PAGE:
AN SNP Common Weal group organiser has launched a David-and-Goliath court battle with a UK Government agency over North Sea oil and gas.

An Edinburgh University medical student is also one of three campaigners challenging the Westminster-owned Oil and Gas Authority (OGA) and Business Secretary Kwasi Kwarteng at the High Court.

The trio, represented by prominent legal firm Leigh Day, includes independence activist Kairin van Sweeden, the daughter of an oil worker, and Edinburgh University medical student Mikaela Loach.

Together with former refinery worker Jeremy Cox, they’ve applied for a judicial review of the OGA’s new strategy, claiming that proferred tax breaks for big producers put it in conflict with its legal duty to “maximise economic recovery” of oil and gas by making it uneconomical for the UK as a whole.

The strategy, they say, is unlawful because it seeks to redefine the meaning of maximising economic recovery to exclude consideration of the tax breaks given to the industry.

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It’s also argued that the strategy is “irrational” as it requires producers to cut carbon emissions – but allows production to increase and could lead to increased levels of fossil fuel extraction that are “in conflict with the UK’s legal duty to achieve net-zero emissions by 2050”, according to Leigh Day lawyer Rowan Smith.

Smith said: “Our clients’ case is that the OGA’s new strategy encourages companies to produce oil and gas without considering the economic repercussions of that on the public purse and the UK as a whole.”

Fossil fuel firms can claim decommissioning relief for removing old rigs and offset this against profits. Such support, according to analysts, has helped make the UK the most profitable state in the world for oil firms to develop large-scale offshore fields. Rystad Energy found the UK got $1.86-per-barrel in tax in 2017, compared with $13.53 for Norway.

The new OGA strategy came into force in February, just weeks before the Government announced it would continue to allow oil and gas companies to explore the North Sea for new reserves.

Van Sweeden and her co-claimants Loach and Cox – are supported by Uplift, which in turn is co-ordinating Paid to Pollute, a new campaign involving environmental groups like Greenpeace UK, Friends of the Earth Scotland and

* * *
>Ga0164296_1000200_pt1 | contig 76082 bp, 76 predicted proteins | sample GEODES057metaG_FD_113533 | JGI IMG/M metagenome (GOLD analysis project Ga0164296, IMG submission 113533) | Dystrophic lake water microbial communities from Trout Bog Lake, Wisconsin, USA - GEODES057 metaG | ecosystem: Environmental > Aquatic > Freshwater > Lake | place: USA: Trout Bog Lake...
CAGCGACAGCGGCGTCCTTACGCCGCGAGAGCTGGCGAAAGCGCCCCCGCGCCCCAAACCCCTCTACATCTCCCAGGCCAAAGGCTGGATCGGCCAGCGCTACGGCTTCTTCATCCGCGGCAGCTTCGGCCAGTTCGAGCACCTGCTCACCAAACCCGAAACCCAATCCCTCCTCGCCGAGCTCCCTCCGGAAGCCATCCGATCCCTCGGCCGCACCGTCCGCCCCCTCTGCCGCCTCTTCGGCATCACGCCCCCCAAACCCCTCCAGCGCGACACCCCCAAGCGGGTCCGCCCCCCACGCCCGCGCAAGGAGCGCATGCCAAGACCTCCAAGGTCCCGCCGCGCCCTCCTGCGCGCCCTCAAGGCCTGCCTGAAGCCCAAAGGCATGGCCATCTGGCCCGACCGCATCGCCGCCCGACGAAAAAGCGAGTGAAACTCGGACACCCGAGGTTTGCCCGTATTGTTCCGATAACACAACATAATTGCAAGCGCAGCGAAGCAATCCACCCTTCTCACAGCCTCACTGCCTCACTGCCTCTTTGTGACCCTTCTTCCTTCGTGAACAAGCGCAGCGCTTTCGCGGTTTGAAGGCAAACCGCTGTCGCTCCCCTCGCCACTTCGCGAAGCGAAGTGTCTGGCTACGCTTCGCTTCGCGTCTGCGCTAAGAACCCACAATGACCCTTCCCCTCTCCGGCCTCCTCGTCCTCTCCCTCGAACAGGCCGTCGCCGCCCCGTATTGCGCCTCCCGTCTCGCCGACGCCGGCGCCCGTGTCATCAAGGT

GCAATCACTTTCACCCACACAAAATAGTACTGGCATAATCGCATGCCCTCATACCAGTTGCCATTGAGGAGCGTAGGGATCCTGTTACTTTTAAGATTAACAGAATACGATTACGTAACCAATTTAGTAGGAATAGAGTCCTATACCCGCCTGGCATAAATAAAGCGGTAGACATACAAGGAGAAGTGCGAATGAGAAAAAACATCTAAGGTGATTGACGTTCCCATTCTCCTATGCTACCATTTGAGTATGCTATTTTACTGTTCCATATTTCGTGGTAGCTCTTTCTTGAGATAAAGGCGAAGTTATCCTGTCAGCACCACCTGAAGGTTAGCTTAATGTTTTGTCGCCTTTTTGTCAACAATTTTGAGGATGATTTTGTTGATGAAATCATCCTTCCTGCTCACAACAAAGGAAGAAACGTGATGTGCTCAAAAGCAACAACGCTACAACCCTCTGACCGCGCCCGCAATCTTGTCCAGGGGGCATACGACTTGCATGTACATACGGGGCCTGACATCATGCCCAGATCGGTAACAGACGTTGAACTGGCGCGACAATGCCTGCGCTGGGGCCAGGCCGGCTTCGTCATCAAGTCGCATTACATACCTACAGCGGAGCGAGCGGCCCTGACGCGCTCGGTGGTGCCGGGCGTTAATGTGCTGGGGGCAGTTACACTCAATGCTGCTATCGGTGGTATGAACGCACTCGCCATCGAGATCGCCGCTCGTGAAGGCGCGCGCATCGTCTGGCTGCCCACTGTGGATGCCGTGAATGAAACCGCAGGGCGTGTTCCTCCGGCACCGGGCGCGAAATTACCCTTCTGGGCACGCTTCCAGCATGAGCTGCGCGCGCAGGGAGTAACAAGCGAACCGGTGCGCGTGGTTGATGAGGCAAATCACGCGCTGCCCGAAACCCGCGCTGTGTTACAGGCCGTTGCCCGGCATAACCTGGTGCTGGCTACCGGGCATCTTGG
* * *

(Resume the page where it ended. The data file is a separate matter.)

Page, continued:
The National: Edinburgh University medical student Mikaela Loach is one of the three taking the UK Government to courtEdinburgh University medical student Mikaela Loach is one of the three taking the UK Government to court

The case draws on the 1998 Petroleum Act, which sets “the objective of maximising the economic recovery of UK petroleum”. The campaigners argue Parliament intended this to ensure production was cost-effective, maximising the long-term value of oil and gas, and notes that one of the principles in the OGA’s new strategy is to “add net value overall to the UK”.

But they say changes in the newest plan frustrate the purpose of the Act by allowing the recovery of oil and gas that is economic to the operator, not the UK as a whole.

The OGA declined to comment.

However, Van Sweeden linked the issue to the industrial decline suffered by Scotland under Thatcher, saying: “For me, this case is urgent and personal. We have a short window of time to prevent catastrophic climate change and the oil industry workers need a fair transition, unlike the steel and coal workers in the 1980s.

“Public money can and should drive this mission-critical transition instead of being placed in the polluters’ pockets.”

Loach commented: “Much of the UK’s oil and gas production is only economic because of public handouts. The Government is paying companies billions in public money to extract every last drop of oil from the North Sea when it should be focusing on decarbonising the UK economy, meeting its international climate obligations and setting an example to the world as host of the UN Climate Summit in November.”

Shell alone received $99m in tax back from the UK in 2020, according to its accounts. It increased its dividend in 2021 after 330 North Sea job cuts.

Mel Evans of Greenpeace UK said: “The UK has one of the lowest effective tax rates in the world for oil extraction. Our government is backing an industry that’s hanging workers out to dry, trashing the climate and costing our economy more money than it brings in.”